Run – Took two slice of bread, one powerbar and change of socks. I head out for the final leg, the run. Noting is going to stop me now. I’m inches (42km) away from the finishing line. My legs are feeling great, probably from the adrenaline and I’m hitting a 6mins/km pace. I need to stay conservative as I was warned about hitting another wall after 5km of run. I reduced my pace to 8mins as that’s my initial plan. 6hrs marathon with 8mins/km pace with numerous pitstop to refill and stretch. The cold wind are so strong and I was shivering. I can’t feel anything except cold. No pain no cramp. I try hard to stay within 8mins pace and soon I pass the 5km point. Time check 36mins. I’m so happy to see watermelons are an aid station. I love these thirst quencher. I fall in love with watermelon at an ultra-marathon event (Twilight Challenge).
The run route took us to the beautiful beaches and lots of supporters are lining up along the route cheering us. One stretch there are a group of stunning bikini ladies and I can’t tell you how nice and creative these pp are. Lots of messages and drawing are scribble on the road. Lots of loud music and costume parade. I saw Roy who is in his final lap probably. He is super-fast and a very humble guy. He shout out at me and it’s so nice to know he is finishing strong. Supporters are calling you by your name and it just keep you going and going. The adrenaline is so strong inside me that I make a crazy change of plan to upgrade my run target from 6hrs to 5hrs. So far I had only achieved 2 Sub5 marathons and it’s always my target to do a Sub5 marathon in all these years of running. Both of these are done as a pure marathon and this time I’m trying to do it after a 3.8km swim and 180km bike.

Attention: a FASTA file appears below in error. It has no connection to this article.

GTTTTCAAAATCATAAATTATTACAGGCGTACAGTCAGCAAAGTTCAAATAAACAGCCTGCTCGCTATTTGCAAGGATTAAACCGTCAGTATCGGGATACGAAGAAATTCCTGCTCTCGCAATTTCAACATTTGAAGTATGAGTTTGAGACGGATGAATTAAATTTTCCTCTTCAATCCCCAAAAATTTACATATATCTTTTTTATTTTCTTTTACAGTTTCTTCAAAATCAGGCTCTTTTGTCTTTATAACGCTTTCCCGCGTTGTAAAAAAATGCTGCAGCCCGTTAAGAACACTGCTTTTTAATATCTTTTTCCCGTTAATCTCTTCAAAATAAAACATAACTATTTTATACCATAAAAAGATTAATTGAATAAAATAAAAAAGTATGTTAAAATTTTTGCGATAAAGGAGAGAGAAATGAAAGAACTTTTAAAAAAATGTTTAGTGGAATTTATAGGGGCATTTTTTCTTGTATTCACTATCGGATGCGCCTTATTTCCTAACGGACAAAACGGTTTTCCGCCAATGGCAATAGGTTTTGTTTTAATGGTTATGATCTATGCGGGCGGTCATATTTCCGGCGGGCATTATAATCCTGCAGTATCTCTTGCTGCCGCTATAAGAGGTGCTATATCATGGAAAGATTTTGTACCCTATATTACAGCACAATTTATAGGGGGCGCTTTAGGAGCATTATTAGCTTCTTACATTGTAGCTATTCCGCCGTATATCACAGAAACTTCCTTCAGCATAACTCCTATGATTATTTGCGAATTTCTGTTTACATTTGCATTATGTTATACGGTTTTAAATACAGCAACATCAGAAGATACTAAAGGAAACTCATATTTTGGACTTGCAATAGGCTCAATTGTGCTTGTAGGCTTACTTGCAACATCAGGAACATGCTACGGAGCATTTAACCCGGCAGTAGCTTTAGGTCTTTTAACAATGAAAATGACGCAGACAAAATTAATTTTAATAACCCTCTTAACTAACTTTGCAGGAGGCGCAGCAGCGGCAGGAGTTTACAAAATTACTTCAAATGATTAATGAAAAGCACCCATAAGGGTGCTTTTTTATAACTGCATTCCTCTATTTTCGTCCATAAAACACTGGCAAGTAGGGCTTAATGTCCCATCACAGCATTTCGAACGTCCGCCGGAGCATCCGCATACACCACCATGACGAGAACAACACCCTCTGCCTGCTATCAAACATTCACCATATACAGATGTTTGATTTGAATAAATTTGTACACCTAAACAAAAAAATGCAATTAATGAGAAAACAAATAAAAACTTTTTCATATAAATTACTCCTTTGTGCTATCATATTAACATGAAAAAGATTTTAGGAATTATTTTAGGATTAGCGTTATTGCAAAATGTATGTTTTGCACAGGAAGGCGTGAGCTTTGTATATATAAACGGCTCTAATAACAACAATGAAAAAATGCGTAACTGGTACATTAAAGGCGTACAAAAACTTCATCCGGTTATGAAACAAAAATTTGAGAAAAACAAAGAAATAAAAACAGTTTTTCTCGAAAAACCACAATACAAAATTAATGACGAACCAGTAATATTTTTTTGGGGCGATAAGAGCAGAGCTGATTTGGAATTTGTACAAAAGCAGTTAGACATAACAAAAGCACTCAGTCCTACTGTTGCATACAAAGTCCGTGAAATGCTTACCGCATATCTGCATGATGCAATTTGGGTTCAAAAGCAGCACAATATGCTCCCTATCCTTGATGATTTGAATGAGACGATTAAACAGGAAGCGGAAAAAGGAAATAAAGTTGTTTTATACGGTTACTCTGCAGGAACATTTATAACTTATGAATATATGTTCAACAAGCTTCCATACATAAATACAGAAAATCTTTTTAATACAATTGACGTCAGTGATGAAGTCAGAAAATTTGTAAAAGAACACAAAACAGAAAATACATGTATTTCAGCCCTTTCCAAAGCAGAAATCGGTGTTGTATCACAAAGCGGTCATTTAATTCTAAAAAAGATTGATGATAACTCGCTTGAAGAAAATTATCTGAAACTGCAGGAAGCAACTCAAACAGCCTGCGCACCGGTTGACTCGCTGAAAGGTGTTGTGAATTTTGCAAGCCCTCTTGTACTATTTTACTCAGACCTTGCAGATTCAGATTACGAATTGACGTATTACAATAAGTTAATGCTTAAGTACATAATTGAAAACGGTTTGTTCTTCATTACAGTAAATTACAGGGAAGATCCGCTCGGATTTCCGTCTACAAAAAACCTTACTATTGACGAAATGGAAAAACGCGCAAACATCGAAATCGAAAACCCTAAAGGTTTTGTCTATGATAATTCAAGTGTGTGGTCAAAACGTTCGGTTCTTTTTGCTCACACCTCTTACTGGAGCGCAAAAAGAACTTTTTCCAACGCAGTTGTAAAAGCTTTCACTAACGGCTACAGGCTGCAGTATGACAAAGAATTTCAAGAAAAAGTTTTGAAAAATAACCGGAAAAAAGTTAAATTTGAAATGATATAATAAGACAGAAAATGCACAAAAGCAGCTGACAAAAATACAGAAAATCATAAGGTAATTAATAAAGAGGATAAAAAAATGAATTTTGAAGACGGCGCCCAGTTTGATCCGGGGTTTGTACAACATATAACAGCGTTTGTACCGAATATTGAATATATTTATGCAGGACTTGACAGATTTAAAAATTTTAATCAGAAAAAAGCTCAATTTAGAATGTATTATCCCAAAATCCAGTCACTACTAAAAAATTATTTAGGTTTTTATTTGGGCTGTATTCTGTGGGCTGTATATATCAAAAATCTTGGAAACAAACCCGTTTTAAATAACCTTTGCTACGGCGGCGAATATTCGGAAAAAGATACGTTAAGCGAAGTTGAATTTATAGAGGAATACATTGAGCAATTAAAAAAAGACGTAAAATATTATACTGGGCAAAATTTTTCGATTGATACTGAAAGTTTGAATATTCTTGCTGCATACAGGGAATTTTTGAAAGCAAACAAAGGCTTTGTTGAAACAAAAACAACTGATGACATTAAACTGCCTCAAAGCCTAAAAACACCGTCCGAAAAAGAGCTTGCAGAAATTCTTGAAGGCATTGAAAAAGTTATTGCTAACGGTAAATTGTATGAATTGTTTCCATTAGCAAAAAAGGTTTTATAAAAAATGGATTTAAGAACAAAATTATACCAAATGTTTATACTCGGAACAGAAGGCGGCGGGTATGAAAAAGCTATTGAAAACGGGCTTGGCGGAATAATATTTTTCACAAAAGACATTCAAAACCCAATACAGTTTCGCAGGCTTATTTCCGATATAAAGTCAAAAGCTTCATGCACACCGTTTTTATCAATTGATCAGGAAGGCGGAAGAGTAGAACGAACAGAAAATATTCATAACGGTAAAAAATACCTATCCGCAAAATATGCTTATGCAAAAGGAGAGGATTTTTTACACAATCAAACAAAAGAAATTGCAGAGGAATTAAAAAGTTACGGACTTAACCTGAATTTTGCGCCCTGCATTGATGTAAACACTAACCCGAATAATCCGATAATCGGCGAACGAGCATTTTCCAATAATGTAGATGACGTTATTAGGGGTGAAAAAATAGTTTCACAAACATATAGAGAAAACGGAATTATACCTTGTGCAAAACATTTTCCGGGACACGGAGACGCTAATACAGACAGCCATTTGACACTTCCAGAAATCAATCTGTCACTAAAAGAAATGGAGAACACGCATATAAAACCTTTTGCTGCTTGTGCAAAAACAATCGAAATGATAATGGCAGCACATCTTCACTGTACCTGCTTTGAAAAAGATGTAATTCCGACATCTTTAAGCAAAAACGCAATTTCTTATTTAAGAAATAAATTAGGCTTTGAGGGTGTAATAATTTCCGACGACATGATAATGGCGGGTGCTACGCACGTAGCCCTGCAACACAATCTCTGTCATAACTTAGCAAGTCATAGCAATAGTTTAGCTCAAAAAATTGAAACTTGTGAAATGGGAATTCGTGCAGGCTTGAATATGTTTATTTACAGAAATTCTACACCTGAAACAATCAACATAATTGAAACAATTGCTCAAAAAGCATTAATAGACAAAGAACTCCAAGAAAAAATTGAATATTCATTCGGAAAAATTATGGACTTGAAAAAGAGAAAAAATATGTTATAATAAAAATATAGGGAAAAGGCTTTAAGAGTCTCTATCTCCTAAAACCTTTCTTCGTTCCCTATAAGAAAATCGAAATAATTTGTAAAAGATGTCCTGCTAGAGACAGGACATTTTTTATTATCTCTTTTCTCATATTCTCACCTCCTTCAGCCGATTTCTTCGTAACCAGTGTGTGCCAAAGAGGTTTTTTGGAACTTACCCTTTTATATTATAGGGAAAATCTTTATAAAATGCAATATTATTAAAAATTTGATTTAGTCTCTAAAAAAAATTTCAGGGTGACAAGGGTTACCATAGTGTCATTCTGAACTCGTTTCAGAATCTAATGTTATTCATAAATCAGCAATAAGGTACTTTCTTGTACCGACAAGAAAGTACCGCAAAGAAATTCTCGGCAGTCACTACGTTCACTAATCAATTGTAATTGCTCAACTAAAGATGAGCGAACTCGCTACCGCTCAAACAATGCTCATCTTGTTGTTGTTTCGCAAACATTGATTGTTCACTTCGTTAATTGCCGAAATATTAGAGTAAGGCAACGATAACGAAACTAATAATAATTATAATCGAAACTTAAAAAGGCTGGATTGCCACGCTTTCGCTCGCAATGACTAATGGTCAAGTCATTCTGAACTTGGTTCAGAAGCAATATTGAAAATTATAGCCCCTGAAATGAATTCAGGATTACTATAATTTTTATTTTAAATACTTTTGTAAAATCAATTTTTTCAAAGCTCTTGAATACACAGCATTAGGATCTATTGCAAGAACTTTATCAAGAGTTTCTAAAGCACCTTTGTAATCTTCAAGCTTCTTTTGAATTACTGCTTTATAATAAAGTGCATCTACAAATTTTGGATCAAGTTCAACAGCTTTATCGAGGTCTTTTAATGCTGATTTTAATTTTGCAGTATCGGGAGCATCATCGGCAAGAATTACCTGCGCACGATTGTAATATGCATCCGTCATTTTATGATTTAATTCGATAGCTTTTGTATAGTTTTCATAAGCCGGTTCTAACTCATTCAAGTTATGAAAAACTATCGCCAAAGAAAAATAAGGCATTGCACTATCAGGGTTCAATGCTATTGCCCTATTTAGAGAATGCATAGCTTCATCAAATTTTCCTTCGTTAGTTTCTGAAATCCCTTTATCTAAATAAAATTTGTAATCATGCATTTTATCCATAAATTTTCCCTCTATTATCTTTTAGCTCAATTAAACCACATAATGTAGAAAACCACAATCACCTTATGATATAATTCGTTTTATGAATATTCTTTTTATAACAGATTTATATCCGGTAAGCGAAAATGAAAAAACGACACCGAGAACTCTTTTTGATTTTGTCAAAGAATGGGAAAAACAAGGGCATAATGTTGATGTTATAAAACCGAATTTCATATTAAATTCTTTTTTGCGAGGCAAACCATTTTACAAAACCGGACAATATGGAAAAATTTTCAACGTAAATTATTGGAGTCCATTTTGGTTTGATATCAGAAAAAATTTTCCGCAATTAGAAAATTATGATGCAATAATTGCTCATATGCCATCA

First loop done in 1hr12mins. The first wrist band was so precious. It’s pretty big and I scare it will slip off my wrist as I swing my arms. 2nd lap – I managed to befriend a fellow athlete named Jessica who paced me throughout the second loop. She is doing a 7min pace and it’s her 4th lap!! I saw Vivian who is doing her first lap. I’m happy she complete the bike as well and we are both on our way to our first finish. I shout out loud at her and she return me a “thumbs up”. Nothing much eventful except battling with the cold wind. I’m focusing on every single steps, body form and breathing.